Seaborn Networks CEO Larry Schwartz has identified a stronger focus on rolling out new subsea cables connecting transit points, rather than traffic endpoints, as a key emerging strategy for the firm over the next ten years.

Speaking to Telecom Times on the sidelines of the Submarine Networks World event in Singapore, Schwartz said over the next five to ten years he expected to see new routes materializing, which rather than merely replacing existing routes, would result in greater recognition of the value of establishing new links between Points A and Z.

“For example, we have a project called SABR, which is our planned build from northeast Brazil to Cape Town, South Africa,” Schwartz said. “The purpose of that is, [while] there is not a lot of traffic between those two locations as end-points, as transit points to pull traffic from east Africa, southern India, and the Middle East, [for players] looking for a diverse path between east coast US and those regions of the world, we think it’s a compelling solution.”

Schwartz noted that the manner in which systems were built in the past,  for instance in the case of the South America region, differed significantly from current practice. “Back in the late 1990s, when the prior generation of cables were built for the region, there was a greater focus on building sort of a complete ring around South America,” he said. “That’s what Sam-1 was for Telefónica and what SAC was for – then –  Global Crossing.”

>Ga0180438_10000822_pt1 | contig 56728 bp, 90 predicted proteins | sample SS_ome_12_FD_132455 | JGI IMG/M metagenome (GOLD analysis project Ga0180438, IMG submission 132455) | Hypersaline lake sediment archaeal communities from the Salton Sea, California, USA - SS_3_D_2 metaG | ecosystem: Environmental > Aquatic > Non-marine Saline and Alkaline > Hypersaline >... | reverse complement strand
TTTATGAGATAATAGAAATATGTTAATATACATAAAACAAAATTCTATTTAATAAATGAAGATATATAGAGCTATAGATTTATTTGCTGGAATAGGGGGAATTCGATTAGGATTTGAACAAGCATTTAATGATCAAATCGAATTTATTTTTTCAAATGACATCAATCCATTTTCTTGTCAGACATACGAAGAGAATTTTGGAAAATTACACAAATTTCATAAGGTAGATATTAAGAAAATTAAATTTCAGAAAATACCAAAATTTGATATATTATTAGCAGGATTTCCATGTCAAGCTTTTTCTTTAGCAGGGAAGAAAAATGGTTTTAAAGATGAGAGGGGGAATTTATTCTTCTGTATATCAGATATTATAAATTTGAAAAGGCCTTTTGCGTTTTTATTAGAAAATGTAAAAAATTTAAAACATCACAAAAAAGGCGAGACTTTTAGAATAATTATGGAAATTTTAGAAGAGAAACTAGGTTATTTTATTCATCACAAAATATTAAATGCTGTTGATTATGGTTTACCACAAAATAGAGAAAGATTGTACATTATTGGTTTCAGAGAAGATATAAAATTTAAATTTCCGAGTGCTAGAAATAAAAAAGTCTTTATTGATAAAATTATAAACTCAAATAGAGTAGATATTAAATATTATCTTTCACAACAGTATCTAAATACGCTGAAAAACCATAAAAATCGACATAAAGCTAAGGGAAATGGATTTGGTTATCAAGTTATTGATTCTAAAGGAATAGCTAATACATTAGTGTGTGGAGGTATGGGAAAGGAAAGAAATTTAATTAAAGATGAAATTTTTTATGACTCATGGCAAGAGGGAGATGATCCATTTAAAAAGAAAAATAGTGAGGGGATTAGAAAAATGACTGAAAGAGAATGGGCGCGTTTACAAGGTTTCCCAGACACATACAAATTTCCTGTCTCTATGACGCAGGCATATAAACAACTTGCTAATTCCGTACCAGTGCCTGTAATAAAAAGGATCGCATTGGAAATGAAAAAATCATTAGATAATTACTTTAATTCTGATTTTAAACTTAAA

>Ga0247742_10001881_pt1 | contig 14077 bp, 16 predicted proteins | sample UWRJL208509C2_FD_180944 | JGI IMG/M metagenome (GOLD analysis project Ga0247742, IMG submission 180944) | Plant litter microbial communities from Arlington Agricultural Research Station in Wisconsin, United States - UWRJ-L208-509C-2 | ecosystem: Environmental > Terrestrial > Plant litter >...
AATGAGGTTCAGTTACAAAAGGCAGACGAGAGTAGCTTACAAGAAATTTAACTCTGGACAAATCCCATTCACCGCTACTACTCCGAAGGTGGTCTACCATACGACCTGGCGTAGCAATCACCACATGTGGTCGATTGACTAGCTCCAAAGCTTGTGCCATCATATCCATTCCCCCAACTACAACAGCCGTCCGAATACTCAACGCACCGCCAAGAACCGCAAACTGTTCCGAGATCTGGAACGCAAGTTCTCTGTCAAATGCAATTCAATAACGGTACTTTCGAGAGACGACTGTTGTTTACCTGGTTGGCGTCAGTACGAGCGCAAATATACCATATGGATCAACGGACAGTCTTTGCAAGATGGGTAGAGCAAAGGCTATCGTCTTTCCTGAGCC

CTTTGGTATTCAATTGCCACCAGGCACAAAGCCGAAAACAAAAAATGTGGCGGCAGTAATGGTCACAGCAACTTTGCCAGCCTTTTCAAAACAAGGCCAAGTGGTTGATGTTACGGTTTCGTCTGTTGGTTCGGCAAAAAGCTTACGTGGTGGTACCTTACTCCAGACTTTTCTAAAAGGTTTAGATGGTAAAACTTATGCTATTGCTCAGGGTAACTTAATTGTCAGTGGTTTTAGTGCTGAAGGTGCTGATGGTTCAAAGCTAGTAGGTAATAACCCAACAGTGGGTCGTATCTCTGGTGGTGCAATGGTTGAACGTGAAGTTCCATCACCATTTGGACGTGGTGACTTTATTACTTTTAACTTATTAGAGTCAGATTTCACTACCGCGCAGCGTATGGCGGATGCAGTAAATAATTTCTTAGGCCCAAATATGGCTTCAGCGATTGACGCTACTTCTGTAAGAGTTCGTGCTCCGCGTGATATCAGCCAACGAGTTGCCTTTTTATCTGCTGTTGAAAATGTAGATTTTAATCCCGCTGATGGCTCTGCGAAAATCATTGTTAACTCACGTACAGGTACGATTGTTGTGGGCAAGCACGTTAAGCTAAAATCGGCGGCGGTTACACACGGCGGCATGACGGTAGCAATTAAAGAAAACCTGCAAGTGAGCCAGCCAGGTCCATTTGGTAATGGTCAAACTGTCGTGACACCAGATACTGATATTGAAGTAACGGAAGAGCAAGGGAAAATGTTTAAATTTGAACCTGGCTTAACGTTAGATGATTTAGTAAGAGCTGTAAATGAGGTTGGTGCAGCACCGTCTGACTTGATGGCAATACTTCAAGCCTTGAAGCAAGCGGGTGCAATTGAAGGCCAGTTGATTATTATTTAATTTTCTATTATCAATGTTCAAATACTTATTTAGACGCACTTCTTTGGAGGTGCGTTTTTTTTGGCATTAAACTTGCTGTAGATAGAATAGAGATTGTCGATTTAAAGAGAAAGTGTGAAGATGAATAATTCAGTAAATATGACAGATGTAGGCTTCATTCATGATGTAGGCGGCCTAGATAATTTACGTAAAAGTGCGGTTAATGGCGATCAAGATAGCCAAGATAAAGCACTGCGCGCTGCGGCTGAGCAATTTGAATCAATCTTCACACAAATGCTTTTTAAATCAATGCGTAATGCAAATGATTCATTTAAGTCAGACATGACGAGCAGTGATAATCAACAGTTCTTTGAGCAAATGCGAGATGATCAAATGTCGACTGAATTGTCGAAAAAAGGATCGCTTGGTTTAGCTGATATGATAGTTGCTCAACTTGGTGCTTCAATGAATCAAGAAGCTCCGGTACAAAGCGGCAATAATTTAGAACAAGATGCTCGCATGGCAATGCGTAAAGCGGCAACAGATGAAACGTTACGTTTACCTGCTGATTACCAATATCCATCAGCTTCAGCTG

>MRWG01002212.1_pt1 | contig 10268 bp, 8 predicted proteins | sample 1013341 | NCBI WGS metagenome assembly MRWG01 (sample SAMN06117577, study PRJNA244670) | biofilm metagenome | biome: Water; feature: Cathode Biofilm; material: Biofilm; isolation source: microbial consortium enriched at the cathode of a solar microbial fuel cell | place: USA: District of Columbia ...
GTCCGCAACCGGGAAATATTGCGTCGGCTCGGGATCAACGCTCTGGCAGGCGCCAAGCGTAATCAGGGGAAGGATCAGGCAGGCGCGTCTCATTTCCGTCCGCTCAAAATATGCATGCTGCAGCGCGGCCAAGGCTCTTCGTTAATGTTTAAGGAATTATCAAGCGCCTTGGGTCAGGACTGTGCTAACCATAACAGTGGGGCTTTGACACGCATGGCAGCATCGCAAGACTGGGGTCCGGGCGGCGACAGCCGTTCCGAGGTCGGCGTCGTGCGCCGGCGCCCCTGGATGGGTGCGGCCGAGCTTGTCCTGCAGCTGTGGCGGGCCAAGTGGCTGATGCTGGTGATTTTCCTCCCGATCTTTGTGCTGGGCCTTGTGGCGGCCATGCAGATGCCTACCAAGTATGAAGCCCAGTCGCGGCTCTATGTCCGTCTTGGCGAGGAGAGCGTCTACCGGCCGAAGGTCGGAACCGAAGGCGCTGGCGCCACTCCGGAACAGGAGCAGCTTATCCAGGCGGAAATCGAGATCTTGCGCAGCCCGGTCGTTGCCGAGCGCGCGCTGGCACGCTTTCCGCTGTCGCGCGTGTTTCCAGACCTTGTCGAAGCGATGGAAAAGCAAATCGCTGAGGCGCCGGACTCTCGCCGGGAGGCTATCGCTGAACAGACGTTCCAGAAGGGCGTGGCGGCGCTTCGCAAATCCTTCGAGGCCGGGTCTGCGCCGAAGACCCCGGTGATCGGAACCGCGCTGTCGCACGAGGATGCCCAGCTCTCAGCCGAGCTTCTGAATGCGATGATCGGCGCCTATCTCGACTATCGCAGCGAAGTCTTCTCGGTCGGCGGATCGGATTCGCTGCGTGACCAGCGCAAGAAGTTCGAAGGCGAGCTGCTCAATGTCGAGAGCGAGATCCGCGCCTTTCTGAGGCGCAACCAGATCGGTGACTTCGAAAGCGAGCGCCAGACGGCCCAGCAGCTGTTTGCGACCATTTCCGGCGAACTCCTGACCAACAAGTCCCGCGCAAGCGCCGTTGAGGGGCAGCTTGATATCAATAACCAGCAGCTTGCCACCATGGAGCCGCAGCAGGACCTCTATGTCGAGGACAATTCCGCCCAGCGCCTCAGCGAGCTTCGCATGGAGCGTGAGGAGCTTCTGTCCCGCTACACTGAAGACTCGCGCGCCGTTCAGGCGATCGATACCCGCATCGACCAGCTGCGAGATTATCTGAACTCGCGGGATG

“It seems intuitively obvious to say that different routes have different growth rates, and different existing demand needs,” the Seaborn Networks chief exec continued.  “This next generation of systems that we have built, and others have built in the region, don’t talk about a ring around South America, because the reality is the west coast of South America has a lower demand need than the east coast.”

Schwartz said that while across the industry there were some plans for the west coast, these were ultimately reliant on relevant levels of demand.

“I think there’s a better understanding today of what the [actual] traffic patterns, the capacity needs, and the routes are,” he said.